When considering relationships between the body and architecture, it must be understood that structures are not empty. Various devices exist between the two, including clothing, objects and infrastructural elements. These mediating devices have the potential to harmoniously bridge the individuality of a person, or a social body, to a given space. Through the agency of orientation, one may better shape the space they occupy according to needs and desires, instead of conforming to hegemonic intentions of a modern design.
The Manicured Haus is an ongoing series of narrative collages that reprograms mediating devices of the home. I chose materials that provoke feelings of intimacy, familiarity and closeness to represent household devices. For example, in Toast & Q-tips for Two, pink carpet is dislocated to imitate the surface of a toaster, deviating how one approaches the intended functions of both carpet and a toaster. Such aesthetic and tactile layers are entry points to these three-dimensional collages, forming narratives at the intersections of intimacies from the home.
More specifically, this series explores gender and sexuality within consumer utopias, or the spectacles (often found in advertisements, packaging, shops, etc.) constructed to sell devices. In response to consumer utopias of the home and their processes of gendering and desire, these collages complicate spectacles of both the intended and represented functions. Furthermore, each composition focuses on doubles, parallels and reflections to metaphorically explore same-sex desire within domestic space. This method prioritizes visual support and connectivity to create unique spatial tension for each collage. Refrigerated Mud Bath depicts a painted refrigerator turned on its back and filled with chocolate, numerous cucumbers, a knife for cutting the cucumbers, hanging towels and a shower curtain rug. The spectacles of these devices merge to form a new language seducing diverse possibilities of a relaxation tank.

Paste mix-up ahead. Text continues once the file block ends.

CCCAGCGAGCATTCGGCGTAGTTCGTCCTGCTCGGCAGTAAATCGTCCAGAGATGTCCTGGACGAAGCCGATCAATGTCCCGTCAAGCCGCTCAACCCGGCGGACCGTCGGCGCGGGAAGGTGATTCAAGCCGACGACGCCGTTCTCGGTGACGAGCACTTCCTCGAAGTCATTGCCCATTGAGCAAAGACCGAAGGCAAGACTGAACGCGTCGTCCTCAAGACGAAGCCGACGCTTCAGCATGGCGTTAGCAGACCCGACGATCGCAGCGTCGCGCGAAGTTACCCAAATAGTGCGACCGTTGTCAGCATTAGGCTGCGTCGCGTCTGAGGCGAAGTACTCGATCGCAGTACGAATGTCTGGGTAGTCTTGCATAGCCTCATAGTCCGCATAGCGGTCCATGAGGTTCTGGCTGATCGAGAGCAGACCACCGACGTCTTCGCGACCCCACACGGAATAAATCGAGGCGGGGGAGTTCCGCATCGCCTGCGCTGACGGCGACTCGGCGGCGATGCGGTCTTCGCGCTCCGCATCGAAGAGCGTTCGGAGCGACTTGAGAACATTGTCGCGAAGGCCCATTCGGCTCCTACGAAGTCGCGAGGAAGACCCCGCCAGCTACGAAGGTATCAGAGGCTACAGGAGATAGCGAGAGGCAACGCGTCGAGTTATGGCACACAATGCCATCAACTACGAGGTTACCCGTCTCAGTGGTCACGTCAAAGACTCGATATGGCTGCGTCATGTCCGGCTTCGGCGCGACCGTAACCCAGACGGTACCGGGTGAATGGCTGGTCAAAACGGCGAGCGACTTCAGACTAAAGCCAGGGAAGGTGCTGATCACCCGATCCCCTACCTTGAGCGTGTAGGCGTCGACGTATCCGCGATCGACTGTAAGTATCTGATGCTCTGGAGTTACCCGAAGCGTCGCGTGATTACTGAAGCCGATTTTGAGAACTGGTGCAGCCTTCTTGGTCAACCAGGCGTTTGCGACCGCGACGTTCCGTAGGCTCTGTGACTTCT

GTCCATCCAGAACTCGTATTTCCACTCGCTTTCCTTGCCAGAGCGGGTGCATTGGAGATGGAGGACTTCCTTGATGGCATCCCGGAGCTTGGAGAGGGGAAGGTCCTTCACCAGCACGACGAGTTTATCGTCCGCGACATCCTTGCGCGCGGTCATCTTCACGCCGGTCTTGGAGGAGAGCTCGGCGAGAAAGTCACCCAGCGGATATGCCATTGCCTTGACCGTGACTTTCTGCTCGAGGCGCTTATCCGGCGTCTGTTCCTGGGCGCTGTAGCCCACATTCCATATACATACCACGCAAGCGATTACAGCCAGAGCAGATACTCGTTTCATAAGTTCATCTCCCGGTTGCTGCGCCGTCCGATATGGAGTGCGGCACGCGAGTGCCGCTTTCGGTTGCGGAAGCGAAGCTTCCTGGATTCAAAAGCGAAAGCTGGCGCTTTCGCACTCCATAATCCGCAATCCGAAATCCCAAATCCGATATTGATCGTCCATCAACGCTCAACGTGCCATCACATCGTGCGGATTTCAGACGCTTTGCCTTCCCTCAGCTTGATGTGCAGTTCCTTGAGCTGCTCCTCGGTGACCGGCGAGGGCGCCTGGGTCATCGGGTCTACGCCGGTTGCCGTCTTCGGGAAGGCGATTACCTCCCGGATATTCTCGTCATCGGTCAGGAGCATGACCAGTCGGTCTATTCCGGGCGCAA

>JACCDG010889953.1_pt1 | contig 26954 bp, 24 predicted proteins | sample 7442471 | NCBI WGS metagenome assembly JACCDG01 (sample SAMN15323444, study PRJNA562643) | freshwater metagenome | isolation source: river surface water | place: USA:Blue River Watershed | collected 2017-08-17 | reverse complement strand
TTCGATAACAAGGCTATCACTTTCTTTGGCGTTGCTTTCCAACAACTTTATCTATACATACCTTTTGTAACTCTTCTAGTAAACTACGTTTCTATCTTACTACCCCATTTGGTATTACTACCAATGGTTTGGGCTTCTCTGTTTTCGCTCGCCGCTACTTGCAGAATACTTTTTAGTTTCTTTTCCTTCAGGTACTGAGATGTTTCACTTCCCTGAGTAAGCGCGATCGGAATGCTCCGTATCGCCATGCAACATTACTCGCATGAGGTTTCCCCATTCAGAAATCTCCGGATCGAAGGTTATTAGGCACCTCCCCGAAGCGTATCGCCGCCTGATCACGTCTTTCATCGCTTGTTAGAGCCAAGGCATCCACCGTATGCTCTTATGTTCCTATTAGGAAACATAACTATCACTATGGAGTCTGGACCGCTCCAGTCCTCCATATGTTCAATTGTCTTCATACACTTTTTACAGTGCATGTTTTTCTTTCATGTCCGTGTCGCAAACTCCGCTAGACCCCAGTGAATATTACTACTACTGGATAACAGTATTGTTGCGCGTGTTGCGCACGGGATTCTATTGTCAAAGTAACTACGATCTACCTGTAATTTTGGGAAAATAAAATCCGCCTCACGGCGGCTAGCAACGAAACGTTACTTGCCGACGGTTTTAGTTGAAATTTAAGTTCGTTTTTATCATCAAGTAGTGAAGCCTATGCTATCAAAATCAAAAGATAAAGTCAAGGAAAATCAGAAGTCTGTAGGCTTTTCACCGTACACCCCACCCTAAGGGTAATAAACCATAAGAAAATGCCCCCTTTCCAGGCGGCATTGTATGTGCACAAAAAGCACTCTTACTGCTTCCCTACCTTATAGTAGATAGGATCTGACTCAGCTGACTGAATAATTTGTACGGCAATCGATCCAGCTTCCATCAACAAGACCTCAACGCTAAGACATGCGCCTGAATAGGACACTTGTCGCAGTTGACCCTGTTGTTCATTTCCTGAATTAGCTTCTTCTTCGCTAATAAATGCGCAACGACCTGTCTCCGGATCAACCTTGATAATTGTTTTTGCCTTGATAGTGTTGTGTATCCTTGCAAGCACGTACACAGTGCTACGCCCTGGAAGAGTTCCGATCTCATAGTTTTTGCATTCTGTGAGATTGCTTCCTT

These works appear rough and impractical, as they are imaginaries for a process of reprogramming domestic goods post-consumer utopia. The works do not intervene in homes, but undermine ways in which one may take hold of intimacy in a given space, since it so distinctively informs corporeality and sexual orientation. As plans, these materials question how and why manufacturers and consumers process them. How may we continue to advance such reprogramming of the authoritarian impositions of modern designs? Furthermore, how may agency be employed to deviate ways that architectural space standardizes gender and sexuality?
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Is it strange to be jealous of Joe Joe Orangias‘ work? I find it both clever and deep in a time where much contemporary sculpture treats similar materials with an attitude of cold distance. Others must share my feelings, as Joe Joe has racked up some miles traveling to residencies in Hamburg, Germany and Galveston, Texas. Be on the look out for big things ahead.